Putting on a good show of force, Will and Jim kept the runs coming until an on-target ball in the 17th over cost Jim his bails and Piers Teakle marched on to take his place. With Piers taking a few overs to get his eye in while a few ‘spot the ball’ photos were taken, Will was playing well. But mounting pressures for Piers, whose girlfriend was reconsidering on the boundary, while his parents wondered why they had bothered, meant that he had to take action, and from nowhere picked up with a couple of lovely fours in the 21st over.
Sadly, a cobbled-together catch by the keeper meant that Will was sent packing and Dan De Jesus strolled confidently onto the pitch. DDJ took one look at the bowler and smashed his first ball over the boundary in an effortless four that made you wonder why he hadn’t tried to hit a six! Continuing with that level of play, Piers and DDJ racked up the run rate until Piers’ timely demise when an unfortunate ball from the bowler collided with his stumps [er, who was the luck with here? Ed].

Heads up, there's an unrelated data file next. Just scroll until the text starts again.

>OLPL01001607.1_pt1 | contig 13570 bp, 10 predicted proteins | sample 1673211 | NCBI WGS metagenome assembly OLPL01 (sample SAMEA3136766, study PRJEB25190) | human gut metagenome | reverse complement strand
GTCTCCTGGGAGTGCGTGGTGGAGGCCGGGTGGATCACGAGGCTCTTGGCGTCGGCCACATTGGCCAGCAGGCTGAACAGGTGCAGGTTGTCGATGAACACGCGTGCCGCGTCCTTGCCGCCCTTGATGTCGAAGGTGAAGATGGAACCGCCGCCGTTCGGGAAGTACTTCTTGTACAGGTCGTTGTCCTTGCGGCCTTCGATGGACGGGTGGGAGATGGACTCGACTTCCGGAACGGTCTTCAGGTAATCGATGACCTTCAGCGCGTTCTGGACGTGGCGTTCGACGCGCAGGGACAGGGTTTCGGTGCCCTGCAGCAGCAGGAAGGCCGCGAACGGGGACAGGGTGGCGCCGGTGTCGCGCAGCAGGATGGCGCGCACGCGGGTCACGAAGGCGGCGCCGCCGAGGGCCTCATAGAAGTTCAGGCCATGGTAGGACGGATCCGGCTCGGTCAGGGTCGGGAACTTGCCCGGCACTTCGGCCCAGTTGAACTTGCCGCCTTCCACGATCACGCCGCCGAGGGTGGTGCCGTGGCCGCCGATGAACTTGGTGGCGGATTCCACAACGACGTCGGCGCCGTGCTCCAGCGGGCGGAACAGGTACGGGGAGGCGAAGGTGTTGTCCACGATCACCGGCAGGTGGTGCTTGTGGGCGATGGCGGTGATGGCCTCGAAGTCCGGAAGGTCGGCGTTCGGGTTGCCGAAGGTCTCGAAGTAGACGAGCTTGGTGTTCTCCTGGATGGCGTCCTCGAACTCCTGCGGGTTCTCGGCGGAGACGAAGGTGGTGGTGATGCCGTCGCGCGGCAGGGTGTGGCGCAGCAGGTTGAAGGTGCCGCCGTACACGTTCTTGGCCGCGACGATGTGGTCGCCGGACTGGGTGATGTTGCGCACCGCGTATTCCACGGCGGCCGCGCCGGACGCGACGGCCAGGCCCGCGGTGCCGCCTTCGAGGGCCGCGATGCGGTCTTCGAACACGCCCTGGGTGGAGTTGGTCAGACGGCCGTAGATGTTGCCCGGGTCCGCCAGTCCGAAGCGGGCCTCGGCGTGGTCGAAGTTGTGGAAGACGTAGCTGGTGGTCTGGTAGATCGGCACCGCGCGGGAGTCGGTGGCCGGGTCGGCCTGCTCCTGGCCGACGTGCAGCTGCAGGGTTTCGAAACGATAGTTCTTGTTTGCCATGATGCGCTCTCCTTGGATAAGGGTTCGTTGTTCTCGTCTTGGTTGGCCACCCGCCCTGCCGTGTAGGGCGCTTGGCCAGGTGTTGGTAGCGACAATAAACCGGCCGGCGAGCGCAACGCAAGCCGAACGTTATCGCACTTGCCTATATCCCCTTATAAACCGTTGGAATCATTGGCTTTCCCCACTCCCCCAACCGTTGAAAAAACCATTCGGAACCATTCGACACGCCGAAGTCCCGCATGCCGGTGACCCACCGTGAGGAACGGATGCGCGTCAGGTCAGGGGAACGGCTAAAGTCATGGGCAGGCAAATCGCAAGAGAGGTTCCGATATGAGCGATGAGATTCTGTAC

However, as painful as it was to see Gardeners lose another wicket, a true champion of the people was seen moving in from the boundary as the clouds opened and rays of light shone down upon him from on high. The legendary Antoni ‘Voodoo’ Rogowski (standard spelling) casually strolled onto the wicket and was ready to play. Now reader, I know what you’re thinking. Voodoo and DDJ, surely a dream partnership…one for the ages. What could possibly go wrong? Well, shortly after the entrance of the Polish Wonder, DDJ must have been a little star-struck as he played a beautiful shot that was a clear single in any cricketer’s handbook. However, due to this South African’s lack of enunciation and plethora of self-doubt, Voodoo was already appearing his end of the wicket as if by magic and DDJ just wasn’t quick enough to make it to the other end in time before the bails were taken off. It’s clear to see why he often opts for the boundary shots when he can’t make runs like that.